In a big change from years past, Major League Baseball is set to hold its annual amateur draft in July, rather than June, pairing it with the All-Star festivities, beginning on Sunday, July 11. Of course, with today’s news that MLB is pulling the All-Star Game out of Atlanta, the location for the draft is now suddenly TBD.
But it isn’t just the where and the when that’ll be different this year – the size will also be very different. We know that last year’s draft was limited to just five rounds because of the pandemic and the contraction of minor league operations, but it was always the expectation that this year’s draft would also be reduced from the typical 40 rounds.
Basically, MLB had the option to make the round any length from 20 rounds and up, and it went with the expected 20 rounds:
MLB has informed MLB's teams that the 2021 draft will be limited to 20 rounds.https://t.co/DldQh8MmWa
— JJ Cooper (@jjcoop36) April 2, 2021
To be sure, fewer rounds will mean less expenditures for teams, but the reality is that many executives (i.e., the ones happy to spend as much as they’re permitted) thought the draft was way too long already. And that was before nearly a quarter of the minor league teams were excised, leaving even fewer jobs to be filled by way of the draft. Reducing the draft to 20 rounds will not necessarily have a dramatically negative impact on the inflow of players into the sport (the reduction in teams is arguably where you already made that impact, so that’s where I’d be more inclined to beef).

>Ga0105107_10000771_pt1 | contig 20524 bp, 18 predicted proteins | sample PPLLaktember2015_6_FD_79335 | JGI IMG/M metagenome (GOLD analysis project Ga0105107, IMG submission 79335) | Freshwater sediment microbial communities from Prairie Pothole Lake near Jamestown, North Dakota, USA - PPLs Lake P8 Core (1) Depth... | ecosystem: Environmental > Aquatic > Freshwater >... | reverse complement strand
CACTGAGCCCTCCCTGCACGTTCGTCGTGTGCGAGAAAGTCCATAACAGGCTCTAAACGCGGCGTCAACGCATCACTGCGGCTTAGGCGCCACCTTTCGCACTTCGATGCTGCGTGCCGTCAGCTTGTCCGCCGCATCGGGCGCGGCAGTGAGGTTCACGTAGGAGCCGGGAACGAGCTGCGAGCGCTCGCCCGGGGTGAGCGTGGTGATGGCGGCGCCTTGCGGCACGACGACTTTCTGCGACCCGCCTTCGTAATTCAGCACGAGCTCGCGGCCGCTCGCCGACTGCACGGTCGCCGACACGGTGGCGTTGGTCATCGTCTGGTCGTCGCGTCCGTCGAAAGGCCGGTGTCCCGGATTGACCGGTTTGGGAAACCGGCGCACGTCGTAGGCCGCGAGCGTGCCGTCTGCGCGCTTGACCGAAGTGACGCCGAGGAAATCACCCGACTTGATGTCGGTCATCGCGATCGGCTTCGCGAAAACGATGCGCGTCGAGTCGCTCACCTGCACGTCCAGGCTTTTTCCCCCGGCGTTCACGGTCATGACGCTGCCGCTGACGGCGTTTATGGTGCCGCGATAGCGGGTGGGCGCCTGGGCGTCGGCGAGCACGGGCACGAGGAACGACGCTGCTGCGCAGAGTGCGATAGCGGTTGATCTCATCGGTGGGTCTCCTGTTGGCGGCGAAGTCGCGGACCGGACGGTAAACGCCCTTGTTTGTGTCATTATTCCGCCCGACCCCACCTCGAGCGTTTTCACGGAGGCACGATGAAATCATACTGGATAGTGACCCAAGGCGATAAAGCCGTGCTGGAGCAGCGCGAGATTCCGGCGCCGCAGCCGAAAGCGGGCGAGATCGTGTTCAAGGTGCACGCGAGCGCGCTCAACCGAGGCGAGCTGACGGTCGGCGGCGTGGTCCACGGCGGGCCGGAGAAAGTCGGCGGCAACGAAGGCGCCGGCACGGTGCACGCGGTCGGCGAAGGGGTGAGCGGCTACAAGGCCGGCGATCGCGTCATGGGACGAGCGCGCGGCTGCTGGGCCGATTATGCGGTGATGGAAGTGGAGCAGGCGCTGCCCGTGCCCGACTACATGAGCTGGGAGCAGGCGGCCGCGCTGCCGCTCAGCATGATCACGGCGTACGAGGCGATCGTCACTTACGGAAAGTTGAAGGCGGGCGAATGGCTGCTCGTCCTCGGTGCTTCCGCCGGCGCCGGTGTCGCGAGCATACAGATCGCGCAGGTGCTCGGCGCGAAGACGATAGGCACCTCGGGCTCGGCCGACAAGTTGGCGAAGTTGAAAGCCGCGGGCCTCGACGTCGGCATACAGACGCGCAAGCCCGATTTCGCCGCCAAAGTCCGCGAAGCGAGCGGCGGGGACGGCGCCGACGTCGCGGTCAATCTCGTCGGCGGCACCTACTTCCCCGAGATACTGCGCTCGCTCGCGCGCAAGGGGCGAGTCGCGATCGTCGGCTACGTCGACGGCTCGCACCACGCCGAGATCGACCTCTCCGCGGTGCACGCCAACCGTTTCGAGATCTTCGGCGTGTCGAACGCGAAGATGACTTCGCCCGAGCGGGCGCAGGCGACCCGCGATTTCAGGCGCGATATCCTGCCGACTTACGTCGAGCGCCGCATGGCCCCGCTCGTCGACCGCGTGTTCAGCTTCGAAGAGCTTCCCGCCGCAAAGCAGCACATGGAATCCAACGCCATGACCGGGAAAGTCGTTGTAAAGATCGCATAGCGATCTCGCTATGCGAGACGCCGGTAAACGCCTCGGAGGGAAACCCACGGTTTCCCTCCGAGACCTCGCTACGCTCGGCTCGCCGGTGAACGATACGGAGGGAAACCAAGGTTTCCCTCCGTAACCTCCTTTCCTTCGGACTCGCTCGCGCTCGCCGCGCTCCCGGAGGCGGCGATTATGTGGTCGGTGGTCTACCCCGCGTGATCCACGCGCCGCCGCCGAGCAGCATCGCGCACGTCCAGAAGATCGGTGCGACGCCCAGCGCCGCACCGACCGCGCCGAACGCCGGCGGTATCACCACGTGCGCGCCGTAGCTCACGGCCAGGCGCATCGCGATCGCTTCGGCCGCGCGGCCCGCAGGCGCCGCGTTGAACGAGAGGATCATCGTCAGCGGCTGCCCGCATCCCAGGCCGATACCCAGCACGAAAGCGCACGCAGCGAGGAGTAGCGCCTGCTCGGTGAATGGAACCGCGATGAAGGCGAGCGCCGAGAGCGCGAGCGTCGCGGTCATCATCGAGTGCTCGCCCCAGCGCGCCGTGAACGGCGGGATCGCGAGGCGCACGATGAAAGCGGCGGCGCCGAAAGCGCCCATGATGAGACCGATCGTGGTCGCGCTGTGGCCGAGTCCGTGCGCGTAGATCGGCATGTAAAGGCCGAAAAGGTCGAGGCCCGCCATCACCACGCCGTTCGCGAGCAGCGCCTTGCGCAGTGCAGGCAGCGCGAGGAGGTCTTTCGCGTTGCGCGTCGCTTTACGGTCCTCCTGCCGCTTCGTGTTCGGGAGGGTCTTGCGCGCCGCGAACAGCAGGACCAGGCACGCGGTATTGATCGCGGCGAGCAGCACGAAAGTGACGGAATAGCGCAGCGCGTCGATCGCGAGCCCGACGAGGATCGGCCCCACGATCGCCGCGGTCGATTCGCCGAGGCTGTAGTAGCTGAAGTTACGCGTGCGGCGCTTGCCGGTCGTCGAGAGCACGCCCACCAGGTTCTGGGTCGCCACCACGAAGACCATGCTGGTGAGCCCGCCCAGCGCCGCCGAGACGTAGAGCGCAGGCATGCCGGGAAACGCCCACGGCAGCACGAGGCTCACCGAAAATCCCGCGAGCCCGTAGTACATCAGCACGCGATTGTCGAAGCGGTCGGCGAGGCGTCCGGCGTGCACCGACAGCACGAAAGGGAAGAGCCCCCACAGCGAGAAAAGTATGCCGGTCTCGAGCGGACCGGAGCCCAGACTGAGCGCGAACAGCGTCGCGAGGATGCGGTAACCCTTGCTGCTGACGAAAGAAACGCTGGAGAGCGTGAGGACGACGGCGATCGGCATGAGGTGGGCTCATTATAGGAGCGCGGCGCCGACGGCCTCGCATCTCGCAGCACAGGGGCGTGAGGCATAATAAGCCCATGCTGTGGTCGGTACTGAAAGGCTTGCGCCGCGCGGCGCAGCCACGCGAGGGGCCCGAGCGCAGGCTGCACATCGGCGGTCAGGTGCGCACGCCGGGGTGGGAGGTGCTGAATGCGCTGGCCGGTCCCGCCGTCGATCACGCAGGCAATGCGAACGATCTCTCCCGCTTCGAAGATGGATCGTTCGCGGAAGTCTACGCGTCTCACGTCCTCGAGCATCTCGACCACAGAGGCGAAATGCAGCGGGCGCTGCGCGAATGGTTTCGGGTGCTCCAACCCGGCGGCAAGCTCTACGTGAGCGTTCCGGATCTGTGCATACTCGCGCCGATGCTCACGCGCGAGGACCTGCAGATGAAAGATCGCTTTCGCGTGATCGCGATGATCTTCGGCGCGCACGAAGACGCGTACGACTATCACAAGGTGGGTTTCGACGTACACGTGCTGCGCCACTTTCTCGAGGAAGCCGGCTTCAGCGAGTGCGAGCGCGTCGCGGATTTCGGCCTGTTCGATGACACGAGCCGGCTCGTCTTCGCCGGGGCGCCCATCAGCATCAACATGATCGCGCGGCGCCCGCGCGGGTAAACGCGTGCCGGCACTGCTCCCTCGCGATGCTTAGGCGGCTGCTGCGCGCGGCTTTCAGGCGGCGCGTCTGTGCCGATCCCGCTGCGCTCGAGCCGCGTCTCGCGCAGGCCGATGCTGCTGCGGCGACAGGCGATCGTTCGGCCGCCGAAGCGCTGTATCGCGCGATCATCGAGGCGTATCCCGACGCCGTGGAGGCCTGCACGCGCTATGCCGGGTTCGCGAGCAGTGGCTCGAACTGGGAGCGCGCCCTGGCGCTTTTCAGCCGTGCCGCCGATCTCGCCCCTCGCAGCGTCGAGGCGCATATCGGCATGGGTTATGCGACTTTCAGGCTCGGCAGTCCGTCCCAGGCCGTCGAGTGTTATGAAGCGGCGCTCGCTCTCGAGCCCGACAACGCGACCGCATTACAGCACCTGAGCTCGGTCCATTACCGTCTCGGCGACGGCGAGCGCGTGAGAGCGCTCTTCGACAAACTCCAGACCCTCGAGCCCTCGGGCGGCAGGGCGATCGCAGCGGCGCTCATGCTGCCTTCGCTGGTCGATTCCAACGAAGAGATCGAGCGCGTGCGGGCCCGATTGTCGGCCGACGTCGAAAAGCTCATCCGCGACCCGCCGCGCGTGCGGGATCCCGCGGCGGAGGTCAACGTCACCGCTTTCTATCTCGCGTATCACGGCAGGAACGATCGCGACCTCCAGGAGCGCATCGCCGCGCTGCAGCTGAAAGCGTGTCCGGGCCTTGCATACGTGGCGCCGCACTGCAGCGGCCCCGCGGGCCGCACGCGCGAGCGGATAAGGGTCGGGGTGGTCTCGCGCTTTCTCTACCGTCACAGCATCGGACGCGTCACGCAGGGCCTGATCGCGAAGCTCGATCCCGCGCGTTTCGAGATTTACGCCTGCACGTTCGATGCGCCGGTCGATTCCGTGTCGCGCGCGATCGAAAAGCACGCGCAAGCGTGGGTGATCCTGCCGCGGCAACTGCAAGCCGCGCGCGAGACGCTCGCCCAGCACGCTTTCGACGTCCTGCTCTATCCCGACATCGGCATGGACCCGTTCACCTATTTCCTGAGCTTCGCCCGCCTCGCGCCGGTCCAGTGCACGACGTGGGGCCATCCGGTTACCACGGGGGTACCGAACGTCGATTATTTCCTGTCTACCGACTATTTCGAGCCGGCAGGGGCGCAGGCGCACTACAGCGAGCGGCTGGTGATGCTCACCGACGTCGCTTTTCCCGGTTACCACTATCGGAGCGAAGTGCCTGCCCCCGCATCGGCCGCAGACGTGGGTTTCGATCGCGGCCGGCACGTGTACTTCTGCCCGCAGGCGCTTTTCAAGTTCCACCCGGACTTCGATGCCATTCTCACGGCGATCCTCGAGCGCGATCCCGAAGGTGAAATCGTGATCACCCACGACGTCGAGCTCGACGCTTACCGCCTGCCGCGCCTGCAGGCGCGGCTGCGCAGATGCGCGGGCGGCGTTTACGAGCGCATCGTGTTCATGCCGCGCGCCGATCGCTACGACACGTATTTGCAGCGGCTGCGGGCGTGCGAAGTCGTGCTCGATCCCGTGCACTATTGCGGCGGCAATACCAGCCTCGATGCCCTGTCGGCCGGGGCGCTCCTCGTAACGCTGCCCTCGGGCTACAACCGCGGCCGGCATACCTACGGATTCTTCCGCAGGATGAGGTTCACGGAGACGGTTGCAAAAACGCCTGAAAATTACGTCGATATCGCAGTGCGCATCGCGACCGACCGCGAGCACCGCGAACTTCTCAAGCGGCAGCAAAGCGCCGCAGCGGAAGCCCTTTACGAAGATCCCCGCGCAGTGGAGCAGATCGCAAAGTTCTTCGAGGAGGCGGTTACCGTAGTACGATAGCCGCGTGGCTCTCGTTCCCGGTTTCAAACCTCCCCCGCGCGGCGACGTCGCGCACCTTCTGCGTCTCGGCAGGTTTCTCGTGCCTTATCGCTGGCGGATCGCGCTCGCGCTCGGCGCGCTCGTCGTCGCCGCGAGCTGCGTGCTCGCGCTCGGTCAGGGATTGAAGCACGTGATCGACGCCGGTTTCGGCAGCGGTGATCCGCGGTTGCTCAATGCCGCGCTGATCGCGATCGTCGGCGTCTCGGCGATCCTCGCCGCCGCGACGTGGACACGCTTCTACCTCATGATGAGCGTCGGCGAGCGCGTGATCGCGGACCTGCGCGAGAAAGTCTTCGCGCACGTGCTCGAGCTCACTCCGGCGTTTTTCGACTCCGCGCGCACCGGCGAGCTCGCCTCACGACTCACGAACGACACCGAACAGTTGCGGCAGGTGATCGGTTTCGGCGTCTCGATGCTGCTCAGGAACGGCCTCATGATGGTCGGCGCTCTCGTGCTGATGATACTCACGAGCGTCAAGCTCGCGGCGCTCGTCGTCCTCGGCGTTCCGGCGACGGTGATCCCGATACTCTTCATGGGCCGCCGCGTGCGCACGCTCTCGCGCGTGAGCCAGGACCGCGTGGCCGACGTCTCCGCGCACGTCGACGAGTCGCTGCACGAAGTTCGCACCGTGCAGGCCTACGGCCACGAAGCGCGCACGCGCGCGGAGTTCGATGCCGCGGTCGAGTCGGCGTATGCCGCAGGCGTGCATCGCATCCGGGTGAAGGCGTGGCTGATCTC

Frankly, I’m just glad they didn’t figure out a way to go even shorter, and I’m really looking forward to the draft this year. I don’t love that it’s smack dab in the middle of trade season now, but I understand MLB aiming to get more attention on its draft during All-Star weekend.
The Chicago Cubs will pick 21st in the first round this year, and then next at 56 (second round). They have no compensatory picks this year, and they never qualify for competitive balance picks.